Julius Alums, Joe Kelly (photo by Steve Rogers)Rounding out the cast are Joe Kelley as George and Angela J. Latham as Mrs. Hoey, Evelyn Hoey’s mother. George is the cub reporter assigned by the Times to take photos at the inquest for Roy. Roy criticizes George’s shooting, and George makes hilarious excuses and fumbles everything. He says a second camera would solve the problem, but everyone knows secretly that the change would move them all from catastrophe to disaster.


Kelley’s George is a strong contrast to his role as Edgar Allan Poe in Archive Theater’s The Raven-Winged Hours, reviewed by CTXLT last September. It’s delightful to be able to compare an actor's performances demonstrating such character breadth. 


Angela J. Latham as Mrs. Hoey creates a marvelous character of the aggrieved 1930s woman. She serves as a foil to Dorothy, the thoroughly modern Millie reporter pushing the 30s into the 40s. Mrs. Hoey strongly articulates the values of her generation, in particular denigrating journalism that tramples people’s lives for its own gain. Her dialogues and speeches give a healthy contrast to the winner-take-all values espoused by the reporters, and they certainly resonate today.


We hear more and more about murder victim Evelyn Hoey and her lover, but nothing definitive about Hoey’s death. As we learn more about Dorothy and Carl, we begin to see them as out-of-time doppelgangers of Evelyn and Henry, notably when, for research purposes, Dorothy and Carl try to reenact Evelyn’s and Henry’s final interaction, with the Chekhovian firearm.


Angela J. Latham, Maddie Scanlan (photo by Steve Rogers)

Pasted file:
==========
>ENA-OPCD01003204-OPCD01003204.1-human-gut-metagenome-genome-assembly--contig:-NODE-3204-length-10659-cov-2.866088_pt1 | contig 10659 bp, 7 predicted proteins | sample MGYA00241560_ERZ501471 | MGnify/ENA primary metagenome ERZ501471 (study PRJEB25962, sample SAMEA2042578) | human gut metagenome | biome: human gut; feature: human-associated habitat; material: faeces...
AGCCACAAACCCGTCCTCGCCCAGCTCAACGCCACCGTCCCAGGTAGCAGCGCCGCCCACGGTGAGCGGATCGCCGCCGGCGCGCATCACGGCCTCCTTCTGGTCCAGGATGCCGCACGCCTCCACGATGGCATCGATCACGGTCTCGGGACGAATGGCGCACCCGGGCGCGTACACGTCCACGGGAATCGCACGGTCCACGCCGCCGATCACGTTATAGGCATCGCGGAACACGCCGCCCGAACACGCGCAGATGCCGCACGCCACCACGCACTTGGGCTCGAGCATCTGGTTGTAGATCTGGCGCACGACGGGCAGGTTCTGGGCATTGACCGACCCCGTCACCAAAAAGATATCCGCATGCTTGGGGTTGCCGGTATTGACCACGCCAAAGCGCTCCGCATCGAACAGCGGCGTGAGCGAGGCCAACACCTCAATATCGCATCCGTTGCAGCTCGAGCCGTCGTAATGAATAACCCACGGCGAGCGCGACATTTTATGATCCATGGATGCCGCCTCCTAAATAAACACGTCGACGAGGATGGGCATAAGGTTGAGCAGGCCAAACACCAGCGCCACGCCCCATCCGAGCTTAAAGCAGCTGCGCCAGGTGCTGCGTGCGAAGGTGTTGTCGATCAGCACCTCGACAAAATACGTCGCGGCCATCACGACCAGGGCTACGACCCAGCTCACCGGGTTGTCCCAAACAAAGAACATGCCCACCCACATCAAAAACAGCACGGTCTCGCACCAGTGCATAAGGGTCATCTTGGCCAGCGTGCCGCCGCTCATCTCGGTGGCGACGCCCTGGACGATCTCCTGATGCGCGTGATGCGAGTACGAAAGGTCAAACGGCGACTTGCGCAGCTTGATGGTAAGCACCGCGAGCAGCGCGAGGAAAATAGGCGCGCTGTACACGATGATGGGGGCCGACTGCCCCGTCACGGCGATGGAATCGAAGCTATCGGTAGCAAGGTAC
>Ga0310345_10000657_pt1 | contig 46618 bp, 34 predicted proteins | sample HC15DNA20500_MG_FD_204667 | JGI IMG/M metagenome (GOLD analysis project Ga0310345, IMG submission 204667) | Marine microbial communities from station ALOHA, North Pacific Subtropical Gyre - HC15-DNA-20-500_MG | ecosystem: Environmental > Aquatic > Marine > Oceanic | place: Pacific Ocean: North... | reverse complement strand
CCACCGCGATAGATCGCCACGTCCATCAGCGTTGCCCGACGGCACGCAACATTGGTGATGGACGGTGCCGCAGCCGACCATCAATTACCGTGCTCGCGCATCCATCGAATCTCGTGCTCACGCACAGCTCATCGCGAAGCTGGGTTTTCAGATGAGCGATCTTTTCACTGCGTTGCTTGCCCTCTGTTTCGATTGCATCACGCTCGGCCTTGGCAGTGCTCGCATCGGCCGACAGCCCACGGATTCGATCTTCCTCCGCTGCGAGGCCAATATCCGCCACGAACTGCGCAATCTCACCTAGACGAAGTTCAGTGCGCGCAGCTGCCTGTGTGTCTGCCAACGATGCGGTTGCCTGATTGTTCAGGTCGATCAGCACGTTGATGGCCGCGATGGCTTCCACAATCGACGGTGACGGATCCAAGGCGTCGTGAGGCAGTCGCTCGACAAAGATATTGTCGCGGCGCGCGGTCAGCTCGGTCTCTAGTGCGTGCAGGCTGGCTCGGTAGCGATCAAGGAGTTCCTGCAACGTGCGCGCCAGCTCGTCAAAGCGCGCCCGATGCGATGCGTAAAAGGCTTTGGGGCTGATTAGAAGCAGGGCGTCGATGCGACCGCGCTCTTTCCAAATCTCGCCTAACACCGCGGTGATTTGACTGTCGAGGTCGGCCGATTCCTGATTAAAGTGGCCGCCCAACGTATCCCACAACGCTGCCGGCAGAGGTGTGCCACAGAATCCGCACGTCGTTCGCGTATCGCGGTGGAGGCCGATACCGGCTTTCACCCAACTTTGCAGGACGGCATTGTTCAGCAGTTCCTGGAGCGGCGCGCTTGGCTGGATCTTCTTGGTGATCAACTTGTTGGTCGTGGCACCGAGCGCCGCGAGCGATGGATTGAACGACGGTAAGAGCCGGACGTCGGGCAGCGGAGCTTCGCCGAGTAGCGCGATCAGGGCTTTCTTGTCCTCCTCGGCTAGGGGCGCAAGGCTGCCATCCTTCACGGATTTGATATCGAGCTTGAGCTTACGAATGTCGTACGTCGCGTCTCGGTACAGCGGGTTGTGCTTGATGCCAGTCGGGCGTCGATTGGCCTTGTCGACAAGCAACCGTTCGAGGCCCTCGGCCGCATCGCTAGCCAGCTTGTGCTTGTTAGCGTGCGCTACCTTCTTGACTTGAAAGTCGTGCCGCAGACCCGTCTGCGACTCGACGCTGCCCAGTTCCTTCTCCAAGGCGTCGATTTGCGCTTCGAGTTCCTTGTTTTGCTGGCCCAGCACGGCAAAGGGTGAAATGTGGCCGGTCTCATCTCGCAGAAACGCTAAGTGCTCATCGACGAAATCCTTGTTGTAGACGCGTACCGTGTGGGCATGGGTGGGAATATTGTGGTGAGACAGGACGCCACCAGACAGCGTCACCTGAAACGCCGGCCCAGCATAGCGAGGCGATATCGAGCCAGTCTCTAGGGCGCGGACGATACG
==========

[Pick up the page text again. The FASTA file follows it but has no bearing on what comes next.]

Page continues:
Dorothy's story is a true-to-life account of the obstacles  women encountered in 1930s journalism, one of many boys-only clubs in American life in the decade. The bandwidth of stories of women’s plight is widened when Minnie and Mrs. Hoey offer their own stories, each involving tragedies. But Dorothy’s increasing adeptness at playing the boys’ game leads her to the moral stumble of deceiving and lying to Mrs. Hoey to gain her story. The boys find out and pounce on her, leading to Dorothy’s despair and eventual confession to Mrs. Hoey, who refuses to forgive her. Dorothy’s crisis of conscience leads her to question everything, including her relationship with Carl. Eventually, the emotional link between herself and Carl, that deep interior knowing, allows both to intuit the truth between the fatal lovers. Intuition is woman’s way.


Maddie Scanlan (photo by Steve Rogers)


Above the Fold gives us a workshop on 1930s journalism with this story.That was an era well before the cyber revolution. Today the vast majority of Gen-Z adults get their news from social media rather than newspapers, TV, or cable programming. In the 30s, stories moved at the speed of reporters running to the nearest phone and begging to reverse the charges. The play gave several examples. It’s notable that the reporter’s skill at the written word, spoken from notes into telephones with correct spelling, could mean scoops or not, promotions or not, raises or not.


A minor quibble: before digital imaging, all photographs were produced by silver compound development in wet baths. The pace was slower than text processing by hand or typewriter, but that greater time lag was not suggested in the production of several important photos by George (those leading to discovery of Dorothy’s consequential lying to Mrs. Hoey). Did young and inept George develop his own photos in a field darkroom set up in the hotel? We doubt it. But overall, Above the Fold gave us exceptional access to 1930s newspaper life, including most reporters’ crutches of tobacco and drink.


Above the Fold is a complex yet satisfying play installed in an intriguing new venue, Factory on Fifth, well set up for the production. We look forward to future productions by Filigree Theatre there. Above the Fold runs until April 30, 2024.

Above the Fold
by Julie Zaffarano
Filigree Theatre

April 18 - April 28, 2024
Factory on 5th
3409 E 5th St.
Austin, TX, 78702

April 18 - 28, 2024

Thursdays - Sundays

Factory on FIfth,  3409 E 5th St., Austin, TX 78702 (click for map)